The term “monogamy” can be used in very different contexts or ways, emphasizing the need to carefully delineate or define terminology. This is a critical concern because not only can there be confusion between different forms of monogamy (e.g., “social” and “genetic” monogamy), but also about the particular behaviors that should be included within the concept of monogamy. Thus, consistent and clearly defined terminology is crucial, especially when conducting comparative analyses (Huck et al.; Kappeler and von Schaik, 2002). Early studies of monogamy often assumed that animals with a high degree of spatio-temporal overlap mated exclusively with each other (Wittenberger and Tilson, 1980). Since the advent of molecular techniques enabling parentage determination, it has become clear that exclusive mating with a social partner (i.e., genetic monogamy) is much rarer than social partnerships in which mating outside the pair occurs (e.g., eastern bluebirds, Silia silis, Gowaty and Karlin, 1984, indigo buntings, Passerina cyanea, Westneat, 1987; fat-tailed dwarf lemur, Cheirogalaus medius, Fietz et al., 2000). Thus, the propensity for two opposite sexed individuals to live together need not relate to an exclusive mating relationship, in itself requiring a reevaluation of the common understanding of monogamy.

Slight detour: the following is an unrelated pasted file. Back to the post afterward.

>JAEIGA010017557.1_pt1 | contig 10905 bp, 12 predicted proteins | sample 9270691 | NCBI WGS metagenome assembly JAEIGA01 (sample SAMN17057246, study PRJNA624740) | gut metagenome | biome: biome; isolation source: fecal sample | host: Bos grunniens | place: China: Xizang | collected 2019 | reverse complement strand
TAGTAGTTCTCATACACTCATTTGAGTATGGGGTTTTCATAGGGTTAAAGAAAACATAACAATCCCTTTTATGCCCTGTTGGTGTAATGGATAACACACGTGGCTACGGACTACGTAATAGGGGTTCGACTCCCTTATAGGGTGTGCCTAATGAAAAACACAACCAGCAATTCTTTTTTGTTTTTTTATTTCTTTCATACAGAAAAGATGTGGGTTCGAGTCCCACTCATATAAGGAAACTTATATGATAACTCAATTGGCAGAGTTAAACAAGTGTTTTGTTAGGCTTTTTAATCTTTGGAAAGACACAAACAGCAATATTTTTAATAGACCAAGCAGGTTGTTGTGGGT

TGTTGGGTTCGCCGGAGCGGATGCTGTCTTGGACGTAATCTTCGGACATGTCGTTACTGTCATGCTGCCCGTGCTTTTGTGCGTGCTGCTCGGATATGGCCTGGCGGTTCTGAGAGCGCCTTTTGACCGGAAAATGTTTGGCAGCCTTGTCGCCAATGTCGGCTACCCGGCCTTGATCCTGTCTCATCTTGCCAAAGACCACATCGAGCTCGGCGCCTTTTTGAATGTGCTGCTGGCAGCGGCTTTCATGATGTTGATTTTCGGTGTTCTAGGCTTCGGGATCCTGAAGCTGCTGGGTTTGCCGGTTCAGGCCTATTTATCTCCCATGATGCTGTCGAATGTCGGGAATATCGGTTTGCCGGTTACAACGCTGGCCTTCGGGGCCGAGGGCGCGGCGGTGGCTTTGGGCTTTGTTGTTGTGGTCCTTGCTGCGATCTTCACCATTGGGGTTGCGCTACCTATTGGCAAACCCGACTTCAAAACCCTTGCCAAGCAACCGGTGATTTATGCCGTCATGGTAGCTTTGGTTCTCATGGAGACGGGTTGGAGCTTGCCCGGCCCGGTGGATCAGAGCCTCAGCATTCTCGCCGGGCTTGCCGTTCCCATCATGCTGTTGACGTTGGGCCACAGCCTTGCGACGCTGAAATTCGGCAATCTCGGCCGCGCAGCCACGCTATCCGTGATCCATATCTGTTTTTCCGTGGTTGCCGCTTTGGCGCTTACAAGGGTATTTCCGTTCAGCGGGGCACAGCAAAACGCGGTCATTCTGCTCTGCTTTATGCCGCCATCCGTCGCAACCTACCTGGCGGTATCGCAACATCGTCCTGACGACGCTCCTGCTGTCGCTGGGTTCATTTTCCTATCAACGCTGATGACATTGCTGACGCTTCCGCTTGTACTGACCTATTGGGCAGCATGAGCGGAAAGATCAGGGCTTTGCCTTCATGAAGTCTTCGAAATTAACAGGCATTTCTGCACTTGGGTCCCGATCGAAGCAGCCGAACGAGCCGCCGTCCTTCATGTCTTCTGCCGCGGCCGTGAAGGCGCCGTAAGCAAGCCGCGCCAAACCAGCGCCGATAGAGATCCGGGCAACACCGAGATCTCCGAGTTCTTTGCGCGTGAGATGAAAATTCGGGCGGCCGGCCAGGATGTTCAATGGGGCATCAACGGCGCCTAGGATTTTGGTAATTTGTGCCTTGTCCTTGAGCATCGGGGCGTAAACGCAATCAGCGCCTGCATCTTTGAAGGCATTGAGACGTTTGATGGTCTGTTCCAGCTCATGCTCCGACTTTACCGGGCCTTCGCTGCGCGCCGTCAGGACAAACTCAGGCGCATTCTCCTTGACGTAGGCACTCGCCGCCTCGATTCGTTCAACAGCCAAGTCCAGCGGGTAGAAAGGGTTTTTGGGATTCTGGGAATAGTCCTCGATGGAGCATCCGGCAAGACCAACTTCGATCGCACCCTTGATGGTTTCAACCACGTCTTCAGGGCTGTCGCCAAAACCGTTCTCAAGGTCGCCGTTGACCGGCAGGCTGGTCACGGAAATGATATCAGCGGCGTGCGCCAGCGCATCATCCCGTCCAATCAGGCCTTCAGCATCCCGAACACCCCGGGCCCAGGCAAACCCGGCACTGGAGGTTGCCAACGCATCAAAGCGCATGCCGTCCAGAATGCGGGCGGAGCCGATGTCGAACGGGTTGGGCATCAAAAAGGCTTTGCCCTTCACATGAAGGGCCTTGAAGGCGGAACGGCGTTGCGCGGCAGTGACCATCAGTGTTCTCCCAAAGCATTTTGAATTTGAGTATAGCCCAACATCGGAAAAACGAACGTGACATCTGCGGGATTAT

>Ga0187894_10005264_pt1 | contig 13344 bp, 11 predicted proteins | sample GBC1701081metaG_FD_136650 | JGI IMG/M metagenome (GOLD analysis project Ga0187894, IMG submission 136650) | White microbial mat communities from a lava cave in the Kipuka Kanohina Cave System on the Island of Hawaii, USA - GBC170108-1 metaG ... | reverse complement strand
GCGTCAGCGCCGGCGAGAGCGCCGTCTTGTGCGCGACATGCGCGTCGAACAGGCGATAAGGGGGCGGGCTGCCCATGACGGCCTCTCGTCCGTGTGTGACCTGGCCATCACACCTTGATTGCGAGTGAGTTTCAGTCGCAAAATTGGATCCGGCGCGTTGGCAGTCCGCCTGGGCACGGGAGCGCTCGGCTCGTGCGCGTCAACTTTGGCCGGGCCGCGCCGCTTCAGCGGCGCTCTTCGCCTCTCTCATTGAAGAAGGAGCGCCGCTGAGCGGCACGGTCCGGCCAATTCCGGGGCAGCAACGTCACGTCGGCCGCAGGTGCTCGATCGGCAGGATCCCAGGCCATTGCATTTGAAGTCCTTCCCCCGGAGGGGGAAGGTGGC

Social monogamy can be defined in terms of spatial overlap of one adult male and one adult female that live as a pair. Advances in methods to study such behavior in nature, particularly among cryptic subterranean species (like rodents), provide accurate and more refined determinations of behavior that can significantly improve assessment of the behaviors that define monogamy. For example, Sabol et al. demonstrated that incorporating automated radio frequency identification tracking (RFID) and social network analysis can provide new opportunities to measure and operationalize monogamous behavior beyond classic laboratory tests of partner preferences (Williams et al., 1992; Donaldson et al., 2010) and assessment of home ranges and spatial overlap using radiotelemetry in the field (Solomon and Jacquot, 2002; Ophir et al., 2008; Lambert, 2018).